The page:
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Hemp Set to Be Next Big Cash Crop Following USDA Ruling

The U.S. Department of Agriculture (USDA) released its long-awaited ruling mandated by the 2018 Farm Bill on how to produce hemp, considered a potentially important new raw material for natural fibers and CBD products.

The ruling includes provisions for information on the land where hemp is produced, testing the levels of THC, disposing of plants not meeting necessary requirements, licensing requirements and ensuring compliance.

U.S. Secretary of Agriculture Sonny Perdue said the establishment of the U.S. Domestic Hemp Production Program creates a consistent regulatory framework around hemp production throughout the U.S.

“At USDA, we are always excited when there are new economic opportunities for our farmers, and we hope the ability to grow hemp will pave the way for new products and markets,” Perdue said. “We have had teams operating with all hands-on-deck to develop a regulatory framework that meets Congressional intent, while seeking to provide a fair, consistent and science-based process for states, tribes and individual producers who want to participate in this program.”

USDA noted that an interim final rule formalizing the program will be published in the Federal Register this week that will allow hemp to be grown under federally approved plans and make hemp producers eligible for a number of agricultural programs.

Once state and tribal plans are in place, hemp producers will be eligible for several USDA programs, including insurance coverage through Whole-Farm Revenue Protection.

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According to data from Grand View Research, the industrial hemp market is expected to reach $10.6 billion by 2025. Italian experimental brand Opera Campi recently launched two garments—a jacket dubbed “H-Jacket” and a pant called “H-Pant”—made of a new, innovative fabric called “H-EMP.”

Developed over 10 years of research, “H-EMP” is a patented Italian “biotech” fabric composed of 92 percent natural premium hemp and an 8 percent blend of Lycra spandex and bioplastic material.

The 2019 South Carolina Industrial Hemp Pilot Program doubled in size for a second year to see if it could be the state’s new cash crop, as programs get going in states across the country. The South Carolina project has 40 farmers selected for permits to grow up to 40 acres of hemp next year.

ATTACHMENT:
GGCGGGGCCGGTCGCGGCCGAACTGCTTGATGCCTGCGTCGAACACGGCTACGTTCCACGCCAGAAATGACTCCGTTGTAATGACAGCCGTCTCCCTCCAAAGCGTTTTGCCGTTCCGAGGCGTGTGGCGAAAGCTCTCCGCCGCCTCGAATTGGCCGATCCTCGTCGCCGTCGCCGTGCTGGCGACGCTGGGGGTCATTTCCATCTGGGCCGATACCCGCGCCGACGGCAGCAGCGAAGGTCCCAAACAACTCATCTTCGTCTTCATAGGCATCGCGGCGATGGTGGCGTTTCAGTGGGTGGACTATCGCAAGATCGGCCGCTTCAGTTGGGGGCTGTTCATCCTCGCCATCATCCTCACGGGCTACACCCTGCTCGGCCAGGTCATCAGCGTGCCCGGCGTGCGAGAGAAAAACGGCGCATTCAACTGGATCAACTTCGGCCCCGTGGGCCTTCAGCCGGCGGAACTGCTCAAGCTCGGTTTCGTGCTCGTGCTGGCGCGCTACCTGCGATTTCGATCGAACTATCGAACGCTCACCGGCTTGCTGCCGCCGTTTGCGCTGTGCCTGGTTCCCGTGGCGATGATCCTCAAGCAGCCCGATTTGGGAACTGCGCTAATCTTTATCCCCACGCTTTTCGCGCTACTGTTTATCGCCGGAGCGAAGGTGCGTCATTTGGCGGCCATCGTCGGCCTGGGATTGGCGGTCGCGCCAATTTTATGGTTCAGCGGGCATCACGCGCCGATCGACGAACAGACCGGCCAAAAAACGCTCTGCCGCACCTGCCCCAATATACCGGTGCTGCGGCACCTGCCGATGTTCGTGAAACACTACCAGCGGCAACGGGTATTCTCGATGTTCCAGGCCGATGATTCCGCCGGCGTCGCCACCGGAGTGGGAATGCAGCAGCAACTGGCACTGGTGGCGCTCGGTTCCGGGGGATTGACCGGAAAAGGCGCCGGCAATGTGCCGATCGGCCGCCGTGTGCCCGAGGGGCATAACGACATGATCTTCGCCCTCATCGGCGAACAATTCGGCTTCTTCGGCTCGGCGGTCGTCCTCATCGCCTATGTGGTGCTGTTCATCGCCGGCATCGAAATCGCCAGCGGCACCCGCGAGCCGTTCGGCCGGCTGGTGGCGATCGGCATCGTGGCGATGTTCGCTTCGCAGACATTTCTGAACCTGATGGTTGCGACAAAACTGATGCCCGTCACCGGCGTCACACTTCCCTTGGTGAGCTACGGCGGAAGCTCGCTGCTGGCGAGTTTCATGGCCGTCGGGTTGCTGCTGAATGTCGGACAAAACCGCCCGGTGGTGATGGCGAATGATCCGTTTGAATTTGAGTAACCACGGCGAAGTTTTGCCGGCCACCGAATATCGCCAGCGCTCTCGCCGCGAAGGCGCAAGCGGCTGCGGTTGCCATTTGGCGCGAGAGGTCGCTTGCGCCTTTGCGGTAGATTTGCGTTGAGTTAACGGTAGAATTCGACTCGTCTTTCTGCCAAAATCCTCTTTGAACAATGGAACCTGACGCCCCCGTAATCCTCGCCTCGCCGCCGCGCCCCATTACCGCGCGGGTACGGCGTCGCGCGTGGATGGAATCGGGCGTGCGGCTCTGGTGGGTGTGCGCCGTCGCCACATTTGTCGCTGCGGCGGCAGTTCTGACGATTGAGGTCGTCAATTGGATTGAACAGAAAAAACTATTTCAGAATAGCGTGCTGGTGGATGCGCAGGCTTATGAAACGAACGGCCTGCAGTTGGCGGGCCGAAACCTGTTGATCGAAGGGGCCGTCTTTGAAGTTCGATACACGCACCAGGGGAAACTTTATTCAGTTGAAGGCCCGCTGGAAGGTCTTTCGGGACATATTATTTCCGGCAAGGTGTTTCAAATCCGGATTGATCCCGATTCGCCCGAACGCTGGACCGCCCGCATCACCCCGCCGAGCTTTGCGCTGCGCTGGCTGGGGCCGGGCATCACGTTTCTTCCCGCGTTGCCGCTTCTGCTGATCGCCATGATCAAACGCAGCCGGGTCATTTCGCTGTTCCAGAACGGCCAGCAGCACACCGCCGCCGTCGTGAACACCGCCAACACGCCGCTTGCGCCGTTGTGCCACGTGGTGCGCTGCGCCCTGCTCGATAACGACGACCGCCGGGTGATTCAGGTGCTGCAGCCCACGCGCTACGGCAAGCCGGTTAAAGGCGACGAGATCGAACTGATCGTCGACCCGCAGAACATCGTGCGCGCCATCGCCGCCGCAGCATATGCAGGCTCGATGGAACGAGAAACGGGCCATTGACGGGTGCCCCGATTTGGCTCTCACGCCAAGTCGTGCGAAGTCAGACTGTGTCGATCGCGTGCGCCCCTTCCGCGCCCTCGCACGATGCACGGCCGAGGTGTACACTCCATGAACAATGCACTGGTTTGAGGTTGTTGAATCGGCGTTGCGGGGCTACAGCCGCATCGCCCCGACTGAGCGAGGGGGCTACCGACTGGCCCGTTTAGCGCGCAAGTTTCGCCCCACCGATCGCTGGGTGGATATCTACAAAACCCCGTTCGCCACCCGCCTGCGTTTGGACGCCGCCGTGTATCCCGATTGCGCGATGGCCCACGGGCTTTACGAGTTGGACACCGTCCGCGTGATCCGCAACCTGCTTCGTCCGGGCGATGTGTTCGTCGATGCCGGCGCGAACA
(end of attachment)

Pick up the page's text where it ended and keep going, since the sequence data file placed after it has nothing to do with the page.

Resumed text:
Bruce Perlowin, CEO of Hemp Inc., a large industrial hemp processing center, said growers, especially small farmers, will benefit from the expansion of crop insurance, standards and infrastructure that can be built out based on the sheer certainty that comes with uniform regulations.

Dr. Stuart Titus, CEO of Medical Marijuana Inc., the first publicly traded cannabis company in the U.S., said, “These new regulations…will soon become the fire that will ignite hemp to again become the crucial cash crop it once was when our country was founded.”

In its establishing document for the U.S. Domestic Hemp Production Program, USDA said hemp is a commodity that can be used for numerous industrial and horticultural purposes, including fabric, paper, construction materials, food products, cosmetics and production of cannabinoids, such as cannabidiol or CBD.

The agency noted that while hemp was produced previously in the U.S. for hundreds of years, its usage diminished in favor of alternatives. For example, hemp fiber, which had been used to make rope and clothing, was replaced by less expensive jute and abaca imported from Asia. The cotton gin eased the harvesting of cotton, which replaced hemp in the manufacture of textiles.

But USDA said, “Hemp production in the U.S. has seen a resurgence in the last five years. However, it remains unclear whether consumer demand will meet the supply. High prices for hemp, driven primarily by demand for use in producing CBD, relative to other crops, have driven increases in planting.  Producer interest in hemp production is largely driven by the potential for high returns from sales of hemp flowers to be processed into CBD oil.”

USDA said the 2018 Farm Bill allows for the interstate transportation and shipment of hemp, but does not affect the exportation of hemp. The agency said, “Should there be sufficient interest in exporting hemp in the future, USDA will work with industry and other federal agencies to help facilitate this process.”

To produce hemp under the USDA plan, producers must apply for and be issued a license from USDA. Once producers have been issued a USDA license, they must report their hemp crop acreage, including the specific location where hemp is produced.

All hemp production must be sampled and tested for THC concentration levels. If a licensed producer is notified that they have produced cannabis exceeding the acceptable hemp THC level, the cannabis must be disposed of, as such product is marijuana and not hemp.